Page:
People / by Adrian Joyner

We seem to meet a lot of people here in Greece whose stories make you gulp, whose lives have been affected by events in the wider world, by history.

At a birthday party in the hills above Kardamili recently, I fell into conversation with a grey haired Israeli woman, Ala. We talked about Cyprus and she told me about Palestine, where she had lived for many years in a house built by a millenarian group from Germany in the last century who had come to Palestine to await the day of judgement. Ala’s parents were Polish Jews who fled the Nazi invasion in 1941. They fled east into Russia, and Ala was born near Stalingrad just after the siege ended. On her birth certificate it says, under place of birth: Stalingrad. She and her mother survived to return for a while to Poland. Her father didn’t. Ala feels an abiding gratitude to the Russians.

At another do, where Linda and the band were playing music, I found myself sitting next to a middle aged bloke who was here on holiday with his family. Amir, an Iranian by birth had gone to England from Iran in the 1970s, following his compulsory year of military service in the Iranian army, to do postgraduate work at Manchester University.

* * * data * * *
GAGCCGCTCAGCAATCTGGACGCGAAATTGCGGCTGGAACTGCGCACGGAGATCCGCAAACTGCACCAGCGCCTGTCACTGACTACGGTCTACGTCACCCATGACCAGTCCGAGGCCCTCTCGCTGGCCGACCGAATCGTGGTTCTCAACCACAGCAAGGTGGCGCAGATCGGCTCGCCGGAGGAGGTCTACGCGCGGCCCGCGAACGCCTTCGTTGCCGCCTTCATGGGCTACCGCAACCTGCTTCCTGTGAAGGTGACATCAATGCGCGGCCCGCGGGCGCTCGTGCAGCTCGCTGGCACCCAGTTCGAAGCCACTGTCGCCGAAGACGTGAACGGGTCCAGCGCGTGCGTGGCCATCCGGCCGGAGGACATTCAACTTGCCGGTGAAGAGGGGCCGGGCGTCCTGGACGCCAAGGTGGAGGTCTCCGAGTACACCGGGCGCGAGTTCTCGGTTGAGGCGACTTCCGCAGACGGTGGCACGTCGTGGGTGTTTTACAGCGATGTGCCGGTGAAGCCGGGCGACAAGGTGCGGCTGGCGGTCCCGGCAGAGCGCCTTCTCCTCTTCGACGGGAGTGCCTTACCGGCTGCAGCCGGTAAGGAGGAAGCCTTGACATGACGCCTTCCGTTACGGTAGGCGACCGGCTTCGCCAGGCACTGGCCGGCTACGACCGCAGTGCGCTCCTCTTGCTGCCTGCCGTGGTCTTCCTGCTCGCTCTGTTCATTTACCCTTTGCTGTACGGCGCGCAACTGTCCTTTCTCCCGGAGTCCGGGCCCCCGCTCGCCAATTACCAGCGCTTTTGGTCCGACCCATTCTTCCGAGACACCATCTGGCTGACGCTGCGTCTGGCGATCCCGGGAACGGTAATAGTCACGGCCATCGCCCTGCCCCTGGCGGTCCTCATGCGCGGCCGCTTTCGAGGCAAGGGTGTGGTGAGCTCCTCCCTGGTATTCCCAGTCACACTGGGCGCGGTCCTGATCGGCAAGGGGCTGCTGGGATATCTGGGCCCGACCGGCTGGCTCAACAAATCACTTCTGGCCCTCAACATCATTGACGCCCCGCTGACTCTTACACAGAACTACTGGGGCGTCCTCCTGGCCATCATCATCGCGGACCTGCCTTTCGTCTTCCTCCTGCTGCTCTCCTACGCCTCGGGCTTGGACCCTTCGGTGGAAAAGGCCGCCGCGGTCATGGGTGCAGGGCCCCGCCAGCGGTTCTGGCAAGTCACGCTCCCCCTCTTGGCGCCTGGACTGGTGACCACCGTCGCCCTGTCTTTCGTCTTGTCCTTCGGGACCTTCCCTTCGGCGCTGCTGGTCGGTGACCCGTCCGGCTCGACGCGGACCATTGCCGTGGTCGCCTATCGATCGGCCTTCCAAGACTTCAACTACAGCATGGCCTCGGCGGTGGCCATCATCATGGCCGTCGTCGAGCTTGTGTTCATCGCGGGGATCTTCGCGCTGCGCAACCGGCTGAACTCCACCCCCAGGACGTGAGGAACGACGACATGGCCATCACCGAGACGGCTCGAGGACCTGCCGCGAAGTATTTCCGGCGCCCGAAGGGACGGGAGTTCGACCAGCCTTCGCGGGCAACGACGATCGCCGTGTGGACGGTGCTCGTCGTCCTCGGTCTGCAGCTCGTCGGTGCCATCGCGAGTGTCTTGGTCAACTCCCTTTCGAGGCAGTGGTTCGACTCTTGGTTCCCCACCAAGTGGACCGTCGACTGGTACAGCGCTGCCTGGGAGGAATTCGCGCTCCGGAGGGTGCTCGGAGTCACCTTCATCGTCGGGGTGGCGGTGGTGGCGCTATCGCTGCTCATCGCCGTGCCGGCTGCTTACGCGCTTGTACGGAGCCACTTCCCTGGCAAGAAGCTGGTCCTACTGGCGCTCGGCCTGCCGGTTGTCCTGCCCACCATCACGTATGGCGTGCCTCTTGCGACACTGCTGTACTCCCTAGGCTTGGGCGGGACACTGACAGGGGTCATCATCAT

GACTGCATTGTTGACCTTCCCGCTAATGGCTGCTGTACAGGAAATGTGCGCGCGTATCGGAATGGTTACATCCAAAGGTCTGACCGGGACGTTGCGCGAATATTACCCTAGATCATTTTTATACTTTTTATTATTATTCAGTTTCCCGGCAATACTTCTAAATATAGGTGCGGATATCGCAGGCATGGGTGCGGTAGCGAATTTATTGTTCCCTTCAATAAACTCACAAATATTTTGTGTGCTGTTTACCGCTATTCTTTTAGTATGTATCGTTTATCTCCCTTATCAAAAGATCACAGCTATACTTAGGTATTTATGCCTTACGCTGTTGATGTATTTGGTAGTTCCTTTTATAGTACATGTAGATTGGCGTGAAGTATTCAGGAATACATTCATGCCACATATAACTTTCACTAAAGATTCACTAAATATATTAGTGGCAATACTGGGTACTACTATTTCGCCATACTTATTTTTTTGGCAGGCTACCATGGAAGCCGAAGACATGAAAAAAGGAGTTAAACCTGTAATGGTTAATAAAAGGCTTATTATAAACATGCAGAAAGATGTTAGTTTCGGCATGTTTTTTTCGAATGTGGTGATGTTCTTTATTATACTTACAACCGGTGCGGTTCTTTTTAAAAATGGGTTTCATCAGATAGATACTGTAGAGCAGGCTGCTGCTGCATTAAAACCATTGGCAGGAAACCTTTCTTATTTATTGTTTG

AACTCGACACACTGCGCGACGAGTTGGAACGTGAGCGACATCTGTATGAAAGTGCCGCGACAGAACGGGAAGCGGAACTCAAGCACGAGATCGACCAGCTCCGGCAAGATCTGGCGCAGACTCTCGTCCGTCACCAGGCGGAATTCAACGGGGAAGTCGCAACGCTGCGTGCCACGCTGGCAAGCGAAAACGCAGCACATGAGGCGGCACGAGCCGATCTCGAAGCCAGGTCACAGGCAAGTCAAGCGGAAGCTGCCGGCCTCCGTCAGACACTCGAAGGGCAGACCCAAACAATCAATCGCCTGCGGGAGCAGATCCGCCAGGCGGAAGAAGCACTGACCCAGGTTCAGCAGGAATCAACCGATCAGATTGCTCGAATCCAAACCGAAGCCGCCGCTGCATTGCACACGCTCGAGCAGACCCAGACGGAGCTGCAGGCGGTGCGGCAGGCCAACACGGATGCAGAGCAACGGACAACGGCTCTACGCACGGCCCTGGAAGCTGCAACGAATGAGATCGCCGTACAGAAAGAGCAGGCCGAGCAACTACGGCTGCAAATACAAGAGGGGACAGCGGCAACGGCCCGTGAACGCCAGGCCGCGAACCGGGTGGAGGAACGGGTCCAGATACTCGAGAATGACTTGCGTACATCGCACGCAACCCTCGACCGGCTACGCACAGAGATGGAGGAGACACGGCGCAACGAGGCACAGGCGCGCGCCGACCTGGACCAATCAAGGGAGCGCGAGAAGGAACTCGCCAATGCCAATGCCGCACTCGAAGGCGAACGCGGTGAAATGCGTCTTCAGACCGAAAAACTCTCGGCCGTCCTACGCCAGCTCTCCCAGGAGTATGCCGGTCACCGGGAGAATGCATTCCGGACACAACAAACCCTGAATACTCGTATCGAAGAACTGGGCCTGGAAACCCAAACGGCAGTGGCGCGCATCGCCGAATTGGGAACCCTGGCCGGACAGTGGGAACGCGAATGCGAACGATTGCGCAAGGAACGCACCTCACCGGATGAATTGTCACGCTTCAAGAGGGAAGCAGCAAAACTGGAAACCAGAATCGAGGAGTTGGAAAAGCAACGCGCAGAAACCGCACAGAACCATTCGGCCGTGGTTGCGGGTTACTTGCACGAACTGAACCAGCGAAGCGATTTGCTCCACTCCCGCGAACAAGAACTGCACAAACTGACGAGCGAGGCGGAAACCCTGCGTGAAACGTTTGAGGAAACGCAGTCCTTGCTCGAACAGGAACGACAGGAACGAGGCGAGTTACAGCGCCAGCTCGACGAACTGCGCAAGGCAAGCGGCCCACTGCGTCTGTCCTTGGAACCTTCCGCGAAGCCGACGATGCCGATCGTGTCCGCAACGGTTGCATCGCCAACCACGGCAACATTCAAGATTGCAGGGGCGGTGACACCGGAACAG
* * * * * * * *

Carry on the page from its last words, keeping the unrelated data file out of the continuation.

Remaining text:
Shortly after his arrival in England, the Iran/Iraq war broke out, a war that was to last twenty years, a war in which he said two million people died. Had he returned to Iran, he would have been sent immediately to the front. Wisely, he stayed away, and married Liz, an Irish born Liverpudlian, and they had two kids. For many years now, Amir has worked for the local authority in Leeds as a civil engineer, supervising the construction of motorway bridges and underpasses around the city.

A few weeks ago, at the end of our annual trip to England, we took a taxi in the early hours of the morning to catch a plane. The Asian cab driver tells us he was born in Uganda. When he was a child, his whole family had been expelled from the country, along with thousands of other Asians, by Idi Amin.

I remember reading reports in the press, in the mid seventies, I guess. At that time many Ugandan businesses were run by Asians. 

Those expelled made new lives for themselves elsewhere in the world, some in England, and now, years later, the tyrannical Amin being long dead, the Ugandan government is asking Asians to return to the country to resume their activities. Our driver’s family ran a quarry in the old days and his brother has already returned to restart the business. He says maybe he will go too, when his son is through university.